I didn’t understand what the small girl in her mother’s arms was saying. I was staying with Ananda friends in Argentina, where little girls speak only Spanish, while I speak only English.
Miranda was 2-3 years old, and very shy towards this stranger staying in her home with her parents. Miranda pointed to me, and with the quiet authority that children sometimes command, spoke to her mother.
Mom became very quiet and thoughtful, so I finally asked, “what did she say?”
“Miranda pointed to your shirt and said, “That’s the color of God.”
I was wearing the blue color that members of the Nayaswami Order wear. It was my turn to become thoughtful. Until then, I never considered that God had a particular color. More compelling was the quietly confident way Miranda implied that she saw God, and therefore knew God’s color!
Children often speak the highest truths, before their pure hearts become conditioned by the world to have more “adult” attitudes. Jesus Christ famously said, “Blessed are the pure in heart, for they shall see God.”
I’ll just touch on the idea of God’s color here. There is certainly some truth to God being blue! Paramhansa Yogananda and Swami Kriyananda have said, in various ways,that “blue is the color of the Christ consciousness.” Lord Krishna is typically depicted as having blue skin. In one of his poems in Whispers from Eternity, Yogananda wrote, “O Divine Mother, in Thy lotus feet of blue light, the bee of my mind is engrossed.”
The spiritual eye, depicted in this painting by Kriyananda, is a reality that is universal to all souls. When you become very still in meditation, or after practicing certain techniques, you can see the spiritual eye behind your closed eyes. If you go deep enough, you can enter that tunnel of blue light, where everything becomes a brilliant “opal blue,” just as Yogananda described it.
Now, philosophers and intellectuals will argue about what is God’s real color, or that God is not a particular color. I’ll sit out such theoretical discussions and listen instead to a child that saw God.
Paramhansa Yogananda often urged his disciples to become more childlike (which is very different from childish). He once surprised Swami Kriyananda with some children’s toys as a gift, then quoted the words of Christ to him, “Suffer little children to come unto me, for of such is the kingdom of God.”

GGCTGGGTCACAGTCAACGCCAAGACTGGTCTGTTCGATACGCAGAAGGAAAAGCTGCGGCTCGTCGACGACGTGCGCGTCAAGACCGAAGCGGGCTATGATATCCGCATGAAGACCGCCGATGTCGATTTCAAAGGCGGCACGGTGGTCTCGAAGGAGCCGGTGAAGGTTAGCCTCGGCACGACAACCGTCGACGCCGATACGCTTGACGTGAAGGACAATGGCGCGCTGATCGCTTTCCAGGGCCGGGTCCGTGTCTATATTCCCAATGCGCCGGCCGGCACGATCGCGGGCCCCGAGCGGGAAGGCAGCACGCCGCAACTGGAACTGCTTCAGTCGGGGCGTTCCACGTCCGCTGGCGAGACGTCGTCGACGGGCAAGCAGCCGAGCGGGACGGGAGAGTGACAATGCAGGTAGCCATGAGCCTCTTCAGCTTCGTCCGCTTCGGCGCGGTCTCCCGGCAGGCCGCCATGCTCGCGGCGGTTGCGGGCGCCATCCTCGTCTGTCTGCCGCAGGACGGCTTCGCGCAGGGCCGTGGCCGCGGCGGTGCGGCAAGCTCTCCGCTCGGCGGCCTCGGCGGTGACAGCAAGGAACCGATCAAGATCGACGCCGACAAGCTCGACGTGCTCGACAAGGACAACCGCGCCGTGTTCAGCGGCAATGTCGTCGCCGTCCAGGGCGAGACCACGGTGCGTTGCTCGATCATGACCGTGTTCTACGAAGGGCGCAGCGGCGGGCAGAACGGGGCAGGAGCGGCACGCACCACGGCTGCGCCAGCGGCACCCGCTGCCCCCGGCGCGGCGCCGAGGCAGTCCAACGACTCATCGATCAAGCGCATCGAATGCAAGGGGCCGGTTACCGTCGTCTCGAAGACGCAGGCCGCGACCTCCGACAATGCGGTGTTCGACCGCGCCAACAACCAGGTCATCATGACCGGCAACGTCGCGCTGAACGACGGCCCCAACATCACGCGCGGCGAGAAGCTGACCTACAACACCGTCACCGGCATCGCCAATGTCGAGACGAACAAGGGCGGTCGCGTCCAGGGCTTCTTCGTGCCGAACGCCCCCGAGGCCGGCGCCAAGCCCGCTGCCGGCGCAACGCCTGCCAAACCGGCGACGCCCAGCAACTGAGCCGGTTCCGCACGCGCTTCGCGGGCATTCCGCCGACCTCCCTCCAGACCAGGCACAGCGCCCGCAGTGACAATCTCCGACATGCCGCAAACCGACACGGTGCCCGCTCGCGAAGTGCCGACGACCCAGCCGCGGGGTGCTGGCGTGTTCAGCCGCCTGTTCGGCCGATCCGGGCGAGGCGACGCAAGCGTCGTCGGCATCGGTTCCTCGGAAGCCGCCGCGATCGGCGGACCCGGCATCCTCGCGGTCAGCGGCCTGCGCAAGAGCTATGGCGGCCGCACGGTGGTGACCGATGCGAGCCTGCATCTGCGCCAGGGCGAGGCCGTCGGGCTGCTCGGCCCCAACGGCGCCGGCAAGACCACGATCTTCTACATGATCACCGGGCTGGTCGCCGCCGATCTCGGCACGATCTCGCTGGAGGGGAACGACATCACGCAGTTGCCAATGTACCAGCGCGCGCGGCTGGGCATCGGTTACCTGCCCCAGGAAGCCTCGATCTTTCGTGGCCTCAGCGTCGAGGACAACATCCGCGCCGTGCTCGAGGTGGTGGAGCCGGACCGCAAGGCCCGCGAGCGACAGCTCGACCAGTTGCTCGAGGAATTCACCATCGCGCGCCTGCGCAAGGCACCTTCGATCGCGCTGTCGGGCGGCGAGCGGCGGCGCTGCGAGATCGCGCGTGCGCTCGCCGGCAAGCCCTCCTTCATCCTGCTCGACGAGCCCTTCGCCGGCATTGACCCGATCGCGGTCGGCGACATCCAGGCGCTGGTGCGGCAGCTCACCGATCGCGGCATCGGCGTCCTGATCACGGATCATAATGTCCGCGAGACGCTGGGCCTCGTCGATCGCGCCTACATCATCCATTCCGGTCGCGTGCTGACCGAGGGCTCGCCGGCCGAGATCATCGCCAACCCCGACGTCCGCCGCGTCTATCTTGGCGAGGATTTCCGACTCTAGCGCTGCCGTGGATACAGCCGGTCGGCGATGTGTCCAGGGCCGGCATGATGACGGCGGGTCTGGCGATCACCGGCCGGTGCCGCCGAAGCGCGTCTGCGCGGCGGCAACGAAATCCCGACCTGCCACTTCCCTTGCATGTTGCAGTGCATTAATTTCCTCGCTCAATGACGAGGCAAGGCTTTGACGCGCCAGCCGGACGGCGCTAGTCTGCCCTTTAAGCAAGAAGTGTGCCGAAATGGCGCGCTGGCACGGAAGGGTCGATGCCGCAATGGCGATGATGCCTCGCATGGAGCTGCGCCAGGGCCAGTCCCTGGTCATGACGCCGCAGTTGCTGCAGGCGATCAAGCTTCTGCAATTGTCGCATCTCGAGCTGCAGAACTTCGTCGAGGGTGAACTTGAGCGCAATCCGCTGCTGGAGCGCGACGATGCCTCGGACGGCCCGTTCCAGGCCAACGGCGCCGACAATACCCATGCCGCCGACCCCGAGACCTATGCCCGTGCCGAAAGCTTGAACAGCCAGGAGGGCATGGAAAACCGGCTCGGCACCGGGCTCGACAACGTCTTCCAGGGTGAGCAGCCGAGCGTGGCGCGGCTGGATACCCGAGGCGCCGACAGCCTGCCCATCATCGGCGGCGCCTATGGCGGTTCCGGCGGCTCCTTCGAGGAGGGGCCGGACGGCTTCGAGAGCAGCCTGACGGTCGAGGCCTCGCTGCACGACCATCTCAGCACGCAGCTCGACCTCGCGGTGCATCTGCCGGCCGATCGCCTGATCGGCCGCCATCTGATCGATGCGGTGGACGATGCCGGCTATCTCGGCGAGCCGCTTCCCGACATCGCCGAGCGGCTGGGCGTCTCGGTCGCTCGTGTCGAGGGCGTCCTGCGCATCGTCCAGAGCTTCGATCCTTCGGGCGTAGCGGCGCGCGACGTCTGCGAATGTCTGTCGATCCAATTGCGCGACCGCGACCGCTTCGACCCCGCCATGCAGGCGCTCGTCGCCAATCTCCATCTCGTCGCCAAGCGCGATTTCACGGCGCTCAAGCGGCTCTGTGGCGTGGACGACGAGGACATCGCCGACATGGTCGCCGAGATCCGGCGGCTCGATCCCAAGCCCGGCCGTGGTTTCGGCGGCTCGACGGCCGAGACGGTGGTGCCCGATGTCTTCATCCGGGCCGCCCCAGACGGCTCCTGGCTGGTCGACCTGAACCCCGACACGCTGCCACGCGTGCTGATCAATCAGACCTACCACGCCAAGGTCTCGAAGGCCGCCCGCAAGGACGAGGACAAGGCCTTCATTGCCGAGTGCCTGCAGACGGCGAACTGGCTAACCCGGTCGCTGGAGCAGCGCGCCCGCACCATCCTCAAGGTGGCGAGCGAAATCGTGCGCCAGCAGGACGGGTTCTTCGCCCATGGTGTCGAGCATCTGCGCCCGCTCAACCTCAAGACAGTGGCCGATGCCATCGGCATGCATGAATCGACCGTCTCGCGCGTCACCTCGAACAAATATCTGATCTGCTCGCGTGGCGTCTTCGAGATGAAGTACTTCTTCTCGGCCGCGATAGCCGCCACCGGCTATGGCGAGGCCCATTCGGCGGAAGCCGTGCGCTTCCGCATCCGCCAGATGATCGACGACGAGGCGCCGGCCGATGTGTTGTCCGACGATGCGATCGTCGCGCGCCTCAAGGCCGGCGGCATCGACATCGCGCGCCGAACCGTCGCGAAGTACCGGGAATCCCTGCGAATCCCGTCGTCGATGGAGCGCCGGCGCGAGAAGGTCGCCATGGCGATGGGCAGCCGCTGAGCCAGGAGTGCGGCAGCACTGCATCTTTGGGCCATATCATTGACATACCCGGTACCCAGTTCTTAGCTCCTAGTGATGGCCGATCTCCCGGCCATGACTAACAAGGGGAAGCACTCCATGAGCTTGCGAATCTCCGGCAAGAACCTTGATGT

At the time, Kriyananda was still struggling with intellectual doubt, which drives away the presence of God. Typically grownup attitudes—which too often include skepticism, doubt, intellectual pride and egotism—are absent in the great masters who see and know God.
Kriyananda learned his Guru’s lesson well—at times you could see he was a divine child above all else. I have a note from him, written while he was working on a children’s book. He wrote, “And – well, you know, I really am a child at heart, before God, though few people know it. At Ma’s ashram (Anandamayi Ma) I was known as her chhoto chhele (little child).”
Swami Kriyananda once described Yogananda: “One of the most amazing things about Master was his complete inner freedom. In the deepest matters he maintained the simplicity and light-hearted innocence of a child.”
If you want to see God, try to become more childlike and pure-hearted in your attitude. Pray as a child, not as a beggar or as an adult negotiating with God. Even when a child errs, it can still go to its Mother and ask forgiveness.
Yogananda taught us to pray as children:
“Never mind if you have erred. Just call to God with trusting love. Hide nothing from Him. He knows all your faults, far better than you do! Be completely open with Him.
“You may find it helpful to pray to God as your Divine Mother. For the Mother aspect of God is all-merciful. Pray, ‘Divine Mother, naughty or good, I am Thy child. Thou must release me!’
“Even the human mother loves her naughty children as much as her good ones. Sometimes she loves them even more, for their need is greater.
“Don’t be afraid of your Divine Mother. Sing to Her in this way from your heart: ‘Receive me on Thy lap, O Mother! Cast me not at death’s door.’”